The underpinnings of e-learning evaluation and research
This seminar presents a fundamental analysis of the nature of research into e-learning. It starts by considering the phenomenon of e-learning, arguing that e-learning is an artificial, designed phenomenon, and that research approaches need to consider how the e-learning environment works and how it can be improved, before we can consider how effective it is. We will also establish that e-learning inquiry involves a mixture of evaluation and research, and we discuss this in the context of different disciplinary and interdisciplinary research approaches, arguing that e-learning evaluation research involves a varying mixture of a 'search for fundamental understanding' and 'consideration of use'.
We apply the preceding arguments to the e-learning lifecycle, identifying five different forms of evaluation research which are appropriate at various stages: Baseline Analysis, Design Evaluation, Formative Evaluation, Effectiveness Research, and Project-management Evaluation. These forms can be used to guide the design of an e-learning evaluation-research study, in a cyclical research approach. We recognize the strength of design-based research in this context, without claiming that it is appropriate in all circumstances.
We then unpack the process of conducting evaluation research, through the use of divide-and-conquer techniques to break down the complexity of an e-learning evaluation-research study. The five forms of evaluation research allow us to conceptualise specific research questions at a particular position in the e-learning lifecycle, and evaluation-research matrices assist us to identify sources of evidence to address these questions.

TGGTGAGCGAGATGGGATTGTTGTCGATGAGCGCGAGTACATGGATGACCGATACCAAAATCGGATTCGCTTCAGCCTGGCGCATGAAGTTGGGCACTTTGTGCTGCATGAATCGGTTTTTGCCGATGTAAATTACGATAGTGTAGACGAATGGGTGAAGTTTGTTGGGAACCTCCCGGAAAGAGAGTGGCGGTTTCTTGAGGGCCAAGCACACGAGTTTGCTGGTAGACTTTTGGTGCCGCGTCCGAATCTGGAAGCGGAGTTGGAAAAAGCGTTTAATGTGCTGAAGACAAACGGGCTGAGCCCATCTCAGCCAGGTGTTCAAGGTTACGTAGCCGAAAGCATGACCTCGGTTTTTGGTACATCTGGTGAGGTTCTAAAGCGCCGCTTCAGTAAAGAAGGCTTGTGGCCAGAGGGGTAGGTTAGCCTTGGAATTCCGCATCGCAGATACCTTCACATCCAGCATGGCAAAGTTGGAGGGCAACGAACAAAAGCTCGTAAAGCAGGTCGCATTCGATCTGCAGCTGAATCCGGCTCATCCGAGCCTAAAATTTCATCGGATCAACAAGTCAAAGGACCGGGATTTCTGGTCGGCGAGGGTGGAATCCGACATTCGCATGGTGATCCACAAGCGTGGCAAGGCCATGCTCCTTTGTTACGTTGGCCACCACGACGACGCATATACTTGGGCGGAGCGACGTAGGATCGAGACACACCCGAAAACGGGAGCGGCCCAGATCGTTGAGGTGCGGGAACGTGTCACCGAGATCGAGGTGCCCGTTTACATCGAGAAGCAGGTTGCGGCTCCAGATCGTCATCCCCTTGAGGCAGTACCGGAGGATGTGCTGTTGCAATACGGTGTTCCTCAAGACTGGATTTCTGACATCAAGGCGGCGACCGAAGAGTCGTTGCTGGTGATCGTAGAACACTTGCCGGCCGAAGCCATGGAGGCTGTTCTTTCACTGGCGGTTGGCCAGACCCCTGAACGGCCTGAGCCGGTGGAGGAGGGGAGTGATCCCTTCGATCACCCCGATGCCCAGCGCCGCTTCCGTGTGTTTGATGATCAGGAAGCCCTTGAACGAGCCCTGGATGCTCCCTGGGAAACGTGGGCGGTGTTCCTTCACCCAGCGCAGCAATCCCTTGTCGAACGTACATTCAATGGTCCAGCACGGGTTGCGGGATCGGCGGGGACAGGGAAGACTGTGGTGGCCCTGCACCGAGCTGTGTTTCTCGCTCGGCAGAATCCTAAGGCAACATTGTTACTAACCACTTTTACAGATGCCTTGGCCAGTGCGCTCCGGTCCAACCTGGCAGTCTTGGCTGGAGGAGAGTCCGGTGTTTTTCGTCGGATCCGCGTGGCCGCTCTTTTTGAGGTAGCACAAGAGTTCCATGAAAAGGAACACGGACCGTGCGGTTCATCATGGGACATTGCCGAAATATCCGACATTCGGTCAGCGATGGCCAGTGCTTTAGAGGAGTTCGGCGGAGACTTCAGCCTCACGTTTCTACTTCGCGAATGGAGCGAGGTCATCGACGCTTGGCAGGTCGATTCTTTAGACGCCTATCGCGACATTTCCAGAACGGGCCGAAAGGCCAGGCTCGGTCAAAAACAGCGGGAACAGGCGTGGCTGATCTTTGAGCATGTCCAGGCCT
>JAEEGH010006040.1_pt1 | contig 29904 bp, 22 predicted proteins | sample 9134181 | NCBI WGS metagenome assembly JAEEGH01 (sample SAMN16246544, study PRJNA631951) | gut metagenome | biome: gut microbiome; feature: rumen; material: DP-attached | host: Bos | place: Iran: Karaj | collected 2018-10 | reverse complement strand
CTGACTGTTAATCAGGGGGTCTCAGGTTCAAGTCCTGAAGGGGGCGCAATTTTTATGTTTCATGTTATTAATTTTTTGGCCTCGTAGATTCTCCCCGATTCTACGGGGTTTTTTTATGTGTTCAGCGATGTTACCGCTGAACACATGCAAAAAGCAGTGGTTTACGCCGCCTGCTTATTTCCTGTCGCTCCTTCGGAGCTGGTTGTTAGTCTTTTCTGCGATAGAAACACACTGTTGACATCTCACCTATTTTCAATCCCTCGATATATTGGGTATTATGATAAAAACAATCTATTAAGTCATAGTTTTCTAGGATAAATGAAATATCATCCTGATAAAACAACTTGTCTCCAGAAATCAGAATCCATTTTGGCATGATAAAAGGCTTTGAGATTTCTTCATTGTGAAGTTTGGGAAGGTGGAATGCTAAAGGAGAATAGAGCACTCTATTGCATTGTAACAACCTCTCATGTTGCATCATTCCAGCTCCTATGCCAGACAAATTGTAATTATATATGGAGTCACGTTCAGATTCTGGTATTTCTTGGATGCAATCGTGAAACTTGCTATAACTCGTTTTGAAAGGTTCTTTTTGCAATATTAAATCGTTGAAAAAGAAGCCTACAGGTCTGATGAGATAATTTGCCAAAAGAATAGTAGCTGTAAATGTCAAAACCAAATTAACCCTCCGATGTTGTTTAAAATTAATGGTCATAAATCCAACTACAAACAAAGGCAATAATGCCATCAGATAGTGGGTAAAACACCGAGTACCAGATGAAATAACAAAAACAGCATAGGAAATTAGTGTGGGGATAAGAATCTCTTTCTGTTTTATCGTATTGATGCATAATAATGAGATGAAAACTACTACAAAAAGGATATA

Associate Professor Rob Phillips works in the Educational Development Unit at Murdoch University, Perth, Western Australia. He has worked as a researcher and academic at universities in Australia and Germany since 1982, with a background in theoretical chemistry and computer science. He has worked with educational technology since 1992, designing and project managing educational technology development projects across most discipline areas. His expertise includes educational design, e-learning, distance education, educational policy development and academic staff development. Currently, he provides professional development and mentoring for academic staff in the scholarship of learning and teaching.
His research interests include university policy issues; evaluation research in e-learning; making creative and innovative use of technology; learning analytics; and project management in educational innovations. Rob has 124 publications, including 50 refereed papers, and is active in the management of two journals: the Australasian Journal of Educational Technology and Research in Learning Technology. He has been principal author of two internationally published books "Developer's guide to interactive multimedia" and "Evaluating e-learning: Guiding research and practice".
He is a life member and past-president (1996-2000) of the Australasian Society for Computers in Learning in Tertiary Education (ascilite) and is a fellow of the Higher Education Research and Development Society of Australasia. Rob received a Citation for Outstanding Contribution to Student Learning from the Australian Learning and Teaching Council in 2007. He was an executive member of the Australasian Council on Open, Distance and E-learning (ACODE) from 2004-2006 and resumes this role in 2012.
This event is co-sponsored by the Tasmanian Institute of Learning and Teaching (TILT) and the Faculty of Health Science